NEXT: The Queen’s on candid camera
Elizabeth doesn’t like her sister’s deputation, but her mother admonishes her that she needs to be more generous with Margaret, and give her “a chance to shine; she needs to shine, that one.” Elizabeth is becoming a better monarch every day, but especially shiny she is not, and her mother’s reproach reminds the Queen that she is not the charismatic sister, just the older one.
The tension ramps up as Margaret practices bestowing an accolade, one of the queenly duties she’ll be assuming in her sister’s absence, with Elizabeth standing in as the recipient. Turns out, she needed the practice: “That’s a little firm. And it’s the flat edge, remember?” Elizabeth says in a quietly hilarious moment. Margaret lets her have it — and not just with the sword. “I’ll try not to upstage you,” she says, then qualifies, “I can’t promise I won’t bring my own character to it…that’s the advantage of having a character to bring.”
The Queen, miraculously, remains poised throughout Margaret’s taunts, and next time we see her, she’s boarding the aircraft to embark on her tour and doesn’t appear to be a steaming pile of sisterly rage. Churchill bids her bon voyage with a chilling pep talk: “Never let them see the real Elizabeth Windsor,” he tells her, invoking the series’ grand theme of her dual existence once again. “Let them look at you, but let them see only the eternal.” So… no pressure.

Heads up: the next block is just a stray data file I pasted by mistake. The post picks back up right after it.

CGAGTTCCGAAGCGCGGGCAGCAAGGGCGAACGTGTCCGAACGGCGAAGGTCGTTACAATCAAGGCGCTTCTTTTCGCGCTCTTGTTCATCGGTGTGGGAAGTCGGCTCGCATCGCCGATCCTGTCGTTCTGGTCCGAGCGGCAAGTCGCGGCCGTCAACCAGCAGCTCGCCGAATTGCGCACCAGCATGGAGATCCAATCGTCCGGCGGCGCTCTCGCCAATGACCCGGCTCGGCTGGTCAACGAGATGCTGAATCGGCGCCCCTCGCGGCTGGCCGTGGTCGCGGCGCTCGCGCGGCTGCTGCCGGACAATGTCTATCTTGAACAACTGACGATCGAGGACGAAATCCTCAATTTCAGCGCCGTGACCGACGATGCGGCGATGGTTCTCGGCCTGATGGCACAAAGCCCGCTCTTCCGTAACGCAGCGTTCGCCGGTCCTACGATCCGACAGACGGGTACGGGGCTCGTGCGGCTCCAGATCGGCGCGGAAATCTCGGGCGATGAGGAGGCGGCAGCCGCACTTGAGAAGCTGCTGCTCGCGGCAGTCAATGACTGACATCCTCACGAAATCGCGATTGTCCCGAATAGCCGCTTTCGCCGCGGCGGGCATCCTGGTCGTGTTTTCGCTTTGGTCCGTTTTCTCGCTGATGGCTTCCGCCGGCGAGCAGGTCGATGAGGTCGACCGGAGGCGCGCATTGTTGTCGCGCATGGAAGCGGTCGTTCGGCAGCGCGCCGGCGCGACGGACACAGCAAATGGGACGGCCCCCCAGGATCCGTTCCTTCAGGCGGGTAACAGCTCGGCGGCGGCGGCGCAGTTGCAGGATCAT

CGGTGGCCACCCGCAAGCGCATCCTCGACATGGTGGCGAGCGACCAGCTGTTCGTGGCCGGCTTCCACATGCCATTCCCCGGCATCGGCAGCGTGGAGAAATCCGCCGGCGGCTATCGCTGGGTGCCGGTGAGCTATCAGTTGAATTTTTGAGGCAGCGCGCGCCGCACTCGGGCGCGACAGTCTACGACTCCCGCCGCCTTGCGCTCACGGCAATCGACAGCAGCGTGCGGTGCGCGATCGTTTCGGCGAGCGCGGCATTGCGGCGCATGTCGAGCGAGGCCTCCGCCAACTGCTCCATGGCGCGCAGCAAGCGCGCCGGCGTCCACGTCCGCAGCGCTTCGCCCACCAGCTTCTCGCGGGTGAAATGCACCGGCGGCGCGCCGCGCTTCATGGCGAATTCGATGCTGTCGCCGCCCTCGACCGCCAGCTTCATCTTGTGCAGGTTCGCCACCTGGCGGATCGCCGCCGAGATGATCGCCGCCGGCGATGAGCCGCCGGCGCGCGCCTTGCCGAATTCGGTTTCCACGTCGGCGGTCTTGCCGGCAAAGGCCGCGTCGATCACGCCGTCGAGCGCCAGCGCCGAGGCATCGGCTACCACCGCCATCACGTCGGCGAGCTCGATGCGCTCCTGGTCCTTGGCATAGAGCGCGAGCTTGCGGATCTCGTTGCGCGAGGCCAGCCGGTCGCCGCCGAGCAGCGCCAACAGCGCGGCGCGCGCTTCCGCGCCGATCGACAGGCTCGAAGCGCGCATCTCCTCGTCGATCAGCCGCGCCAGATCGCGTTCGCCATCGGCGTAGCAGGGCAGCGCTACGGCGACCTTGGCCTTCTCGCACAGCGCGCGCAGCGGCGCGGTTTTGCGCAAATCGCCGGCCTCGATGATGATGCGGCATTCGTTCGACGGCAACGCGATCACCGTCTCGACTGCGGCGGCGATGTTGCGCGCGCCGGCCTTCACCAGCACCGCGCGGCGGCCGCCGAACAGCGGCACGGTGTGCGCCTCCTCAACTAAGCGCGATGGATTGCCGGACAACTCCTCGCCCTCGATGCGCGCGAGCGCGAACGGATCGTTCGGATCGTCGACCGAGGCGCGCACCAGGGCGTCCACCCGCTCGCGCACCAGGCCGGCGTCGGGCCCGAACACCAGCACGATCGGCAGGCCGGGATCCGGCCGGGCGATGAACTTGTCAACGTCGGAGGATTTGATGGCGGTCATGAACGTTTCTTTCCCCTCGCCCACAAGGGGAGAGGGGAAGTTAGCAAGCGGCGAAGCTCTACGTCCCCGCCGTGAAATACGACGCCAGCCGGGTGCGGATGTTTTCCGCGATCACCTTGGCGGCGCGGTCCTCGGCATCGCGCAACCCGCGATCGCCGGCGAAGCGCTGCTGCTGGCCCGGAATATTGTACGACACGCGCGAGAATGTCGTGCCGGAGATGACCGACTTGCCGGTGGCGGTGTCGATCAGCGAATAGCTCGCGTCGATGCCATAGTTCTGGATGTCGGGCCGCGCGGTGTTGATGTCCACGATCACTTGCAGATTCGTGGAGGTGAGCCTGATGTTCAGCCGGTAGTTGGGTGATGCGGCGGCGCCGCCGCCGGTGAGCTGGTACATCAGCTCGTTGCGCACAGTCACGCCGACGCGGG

One might think that the sisters’ anger toward each other would wane with all those miles between them, but as Philip reminded us when he took charge of Elizabeth’s coronation, the monarchy makes for great TV. As Margaret watches from home, her determination to outshine Elizabeth only intensifies when she sees her sister deliver a perfectly majestic performance in her diplomatic duties. For her first engagement as the Queen’s deputy, she rewrites a speech — though it had been “carefully calibrated to avoid giving offense,” as Martin tells her — to capture her personality, filling it with winking jokes and shout-outs to various attendees.
The newspapers love it, and the green-eyed monster is revived within Elizabeth when she reads about her sister the “dazzling host” while in Australia. She and Philip have been overscheduled and are exhausted, but she refuses to drop one single engagement from their calendar. “What is it you’re trying to prove? What is it you want to hear him say?” Philip says, referring to her father. “’Now, finally, I love you more than I love Margaret’?”
That’s where the Queen finally breaks. She shrieks at her husband, throwing a vase and a badminton racquet at him and chasing him outside the house they’re staying in — where they find a camera crew catching the whole thing.